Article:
Dry Socket, also known as dento-alveolar osteitis,
alveolar osteitis, alveolitis, focal osteomyelitis without
suppuration, alveolalgia, alveolitis sicca dolorosa and
alveolar periostitis, is a well-recognised complication
of tooth extraction.
It is characterised by increasingly severe pain in and around
the extraction site usually starting on the 2 – 4 post-
operative day and can last for 10 – 40 days.
The pain radiates typically to the ear. The normal post-
extraction blood clot is absent from the tooth socket; the
bony walls of the socket are bare and exquisitely sensitive
to even gentle probing. Bad breath and an unpleasant
taste in the mouth are invariably present.
The condition probably arises as a result of a complex
interaction between surgical trauma, local bacterial infection
and various systemic factors.
The incidence rate probably lies somewhere between 3 -
20% of all extractions with lower pre-molar and molar
sockets most commonly involved.
|Prevention & Management of
|Photograph of Dry Socket in the socket of the Upper Left
- Extraction of ‘wisdom teeth’ especially impacted
lower ‘wisdom teeth’.
- Traumatic & difficult extractions.
- Oral / depot contraception.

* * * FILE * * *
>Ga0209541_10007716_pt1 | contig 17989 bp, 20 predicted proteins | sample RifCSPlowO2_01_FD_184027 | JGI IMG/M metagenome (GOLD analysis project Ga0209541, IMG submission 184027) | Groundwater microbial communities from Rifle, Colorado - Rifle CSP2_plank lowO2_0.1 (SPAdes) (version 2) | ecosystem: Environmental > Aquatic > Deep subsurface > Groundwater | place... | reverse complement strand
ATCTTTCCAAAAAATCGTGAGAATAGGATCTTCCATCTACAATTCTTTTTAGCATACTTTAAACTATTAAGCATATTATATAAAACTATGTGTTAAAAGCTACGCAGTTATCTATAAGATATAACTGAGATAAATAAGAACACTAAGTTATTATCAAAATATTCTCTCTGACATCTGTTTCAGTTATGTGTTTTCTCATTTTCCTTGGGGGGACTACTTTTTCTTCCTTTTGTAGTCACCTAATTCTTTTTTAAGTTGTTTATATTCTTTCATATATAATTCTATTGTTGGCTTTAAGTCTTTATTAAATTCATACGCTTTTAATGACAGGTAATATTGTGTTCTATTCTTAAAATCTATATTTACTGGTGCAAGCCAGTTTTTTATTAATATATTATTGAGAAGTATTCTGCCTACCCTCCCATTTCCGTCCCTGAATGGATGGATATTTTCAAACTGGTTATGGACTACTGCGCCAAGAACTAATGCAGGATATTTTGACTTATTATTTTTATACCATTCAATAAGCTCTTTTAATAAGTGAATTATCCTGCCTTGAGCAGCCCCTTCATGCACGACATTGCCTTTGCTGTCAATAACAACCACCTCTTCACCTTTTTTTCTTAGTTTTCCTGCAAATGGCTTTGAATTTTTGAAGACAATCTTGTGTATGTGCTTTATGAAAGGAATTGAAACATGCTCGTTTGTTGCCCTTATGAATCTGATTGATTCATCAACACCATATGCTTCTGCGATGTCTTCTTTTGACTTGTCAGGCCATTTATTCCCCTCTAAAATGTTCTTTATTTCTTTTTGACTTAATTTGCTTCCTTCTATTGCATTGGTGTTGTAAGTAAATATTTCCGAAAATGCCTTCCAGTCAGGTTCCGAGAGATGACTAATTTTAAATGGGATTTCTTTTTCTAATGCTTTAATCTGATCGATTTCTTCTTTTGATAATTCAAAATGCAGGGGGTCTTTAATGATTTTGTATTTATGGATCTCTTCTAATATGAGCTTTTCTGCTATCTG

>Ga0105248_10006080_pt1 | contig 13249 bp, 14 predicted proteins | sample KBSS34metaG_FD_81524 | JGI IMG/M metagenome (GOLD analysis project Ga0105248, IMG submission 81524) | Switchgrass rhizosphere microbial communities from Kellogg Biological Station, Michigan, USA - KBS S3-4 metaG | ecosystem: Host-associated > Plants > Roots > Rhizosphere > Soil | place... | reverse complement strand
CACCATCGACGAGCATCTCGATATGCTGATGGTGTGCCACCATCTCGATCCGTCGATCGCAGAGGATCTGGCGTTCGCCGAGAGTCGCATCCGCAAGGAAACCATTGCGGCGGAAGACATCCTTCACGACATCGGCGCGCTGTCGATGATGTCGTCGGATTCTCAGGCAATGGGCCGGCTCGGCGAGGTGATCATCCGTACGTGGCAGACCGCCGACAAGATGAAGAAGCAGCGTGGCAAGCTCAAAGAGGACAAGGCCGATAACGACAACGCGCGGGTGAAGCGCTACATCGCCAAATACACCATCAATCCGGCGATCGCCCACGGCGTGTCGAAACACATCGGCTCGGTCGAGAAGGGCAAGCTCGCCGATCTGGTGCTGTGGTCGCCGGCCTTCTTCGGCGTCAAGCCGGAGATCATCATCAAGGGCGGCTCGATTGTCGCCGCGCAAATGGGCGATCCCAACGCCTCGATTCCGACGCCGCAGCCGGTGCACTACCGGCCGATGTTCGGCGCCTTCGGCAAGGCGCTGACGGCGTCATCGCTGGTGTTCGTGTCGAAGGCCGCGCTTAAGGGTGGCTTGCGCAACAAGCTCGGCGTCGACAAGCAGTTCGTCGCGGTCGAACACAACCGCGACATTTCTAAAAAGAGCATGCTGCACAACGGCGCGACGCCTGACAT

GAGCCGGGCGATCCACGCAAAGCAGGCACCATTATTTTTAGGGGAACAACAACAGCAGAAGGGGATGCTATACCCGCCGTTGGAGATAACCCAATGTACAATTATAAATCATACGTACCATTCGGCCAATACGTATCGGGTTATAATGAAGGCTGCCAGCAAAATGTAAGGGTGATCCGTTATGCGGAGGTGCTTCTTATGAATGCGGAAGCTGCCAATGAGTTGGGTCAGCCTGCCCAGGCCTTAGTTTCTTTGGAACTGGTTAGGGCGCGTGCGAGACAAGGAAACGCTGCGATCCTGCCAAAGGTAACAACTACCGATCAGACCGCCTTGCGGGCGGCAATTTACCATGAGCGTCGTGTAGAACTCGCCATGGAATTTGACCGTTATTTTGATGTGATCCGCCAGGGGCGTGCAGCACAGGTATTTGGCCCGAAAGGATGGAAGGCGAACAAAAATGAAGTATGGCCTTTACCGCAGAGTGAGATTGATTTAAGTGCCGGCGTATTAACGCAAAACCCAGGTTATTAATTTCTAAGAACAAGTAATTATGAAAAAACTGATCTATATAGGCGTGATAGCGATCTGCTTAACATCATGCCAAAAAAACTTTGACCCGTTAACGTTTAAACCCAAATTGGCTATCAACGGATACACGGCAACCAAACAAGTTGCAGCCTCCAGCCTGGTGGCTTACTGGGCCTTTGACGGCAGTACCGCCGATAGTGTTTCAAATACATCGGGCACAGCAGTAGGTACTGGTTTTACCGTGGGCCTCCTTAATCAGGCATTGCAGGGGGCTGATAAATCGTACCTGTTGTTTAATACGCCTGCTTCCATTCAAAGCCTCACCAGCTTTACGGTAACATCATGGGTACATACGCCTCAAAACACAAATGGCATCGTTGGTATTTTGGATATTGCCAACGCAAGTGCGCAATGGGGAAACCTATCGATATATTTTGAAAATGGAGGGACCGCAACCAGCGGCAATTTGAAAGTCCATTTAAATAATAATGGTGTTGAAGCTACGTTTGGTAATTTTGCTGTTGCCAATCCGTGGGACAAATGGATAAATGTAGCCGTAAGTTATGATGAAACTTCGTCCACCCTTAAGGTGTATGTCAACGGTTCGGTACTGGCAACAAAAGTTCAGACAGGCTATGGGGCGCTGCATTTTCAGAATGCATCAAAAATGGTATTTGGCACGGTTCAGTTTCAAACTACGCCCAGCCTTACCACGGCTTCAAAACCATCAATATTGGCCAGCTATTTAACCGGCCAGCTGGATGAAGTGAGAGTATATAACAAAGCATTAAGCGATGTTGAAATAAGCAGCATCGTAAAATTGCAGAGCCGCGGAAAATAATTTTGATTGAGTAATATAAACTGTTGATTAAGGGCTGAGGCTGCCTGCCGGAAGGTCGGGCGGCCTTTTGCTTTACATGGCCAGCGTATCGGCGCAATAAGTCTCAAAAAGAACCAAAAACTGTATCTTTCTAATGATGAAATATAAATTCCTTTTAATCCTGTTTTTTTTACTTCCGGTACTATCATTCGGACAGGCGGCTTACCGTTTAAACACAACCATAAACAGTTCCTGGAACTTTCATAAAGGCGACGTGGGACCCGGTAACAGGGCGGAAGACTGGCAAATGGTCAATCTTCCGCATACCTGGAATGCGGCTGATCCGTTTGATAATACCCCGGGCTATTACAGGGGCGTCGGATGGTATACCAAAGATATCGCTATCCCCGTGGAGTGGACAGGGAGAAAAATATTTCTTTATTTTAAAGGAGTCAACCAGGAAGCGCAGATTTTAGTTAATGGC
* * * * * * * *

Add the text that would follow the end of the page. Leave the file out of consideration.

- Immunosuppressant drugs such as steroids,
cyclosporine & methotrexate.
- Active / recent history of Acute Ulcerative Gingivitis
(‘Trench Mouth’) or Pericoronitis (infection /
inflammation around the crown of a tooth)
associated with the tooth to be extracted.
- Smoking (> 20 cigarettes per day).
- Increased bone density either locally or generally
(e.g. Paget’s Disease & Osteopetrosis).
- Previous history of ‘dry sockets’ following extractions.
PREVENTIVE MEASURES FOR THE PATIENT
- Wherever possible pre-operative oral hygiene
measures to reduce plaque levels to a minimum
should be instituted, such as using an antiseptic
- Patients who smoke should stop before the tooth
extraction and for at least two weeks post-extraction
whilst the socket(s) heals.
- Patients should avoid vigorous mouth rinsing for the
first 24 hours post extraction and to use gentle tooth
brushing and mouth rinses for 7 days post-extraction.
- Patients should return to the Oral Surgeon / Dentist
immediately they develop increasing pain from the
extraction socket, awful taste in the mouth or bad
DRY SOCKET TREATMENT
- The infected socket is gently irrigated with an
- The socket is packed with a dressing that contains
sedative and antiseptic ingredients. The dressing
prevents the accumulation of food debris in the
extraction socket, protects the exposed bone from
local irritation and calms down the inflammation-
infection within the extraction socket walls.
- Antibiotics may be prescribed or changed (if already
- Painkillers will still need to be taken until the effects
of the sedative dressing become apparent and the
infection has started to clear.
- If the pain does not settle within 48 hours, then get
back in contact with the Oral Surgeon / Dentist.
Useful Website & Article:
Management and Prevention of Dry Socket
J Oral Maxillofac Surg 2010. Clinical Concepts of Dry
|Last Updated 4th November 2010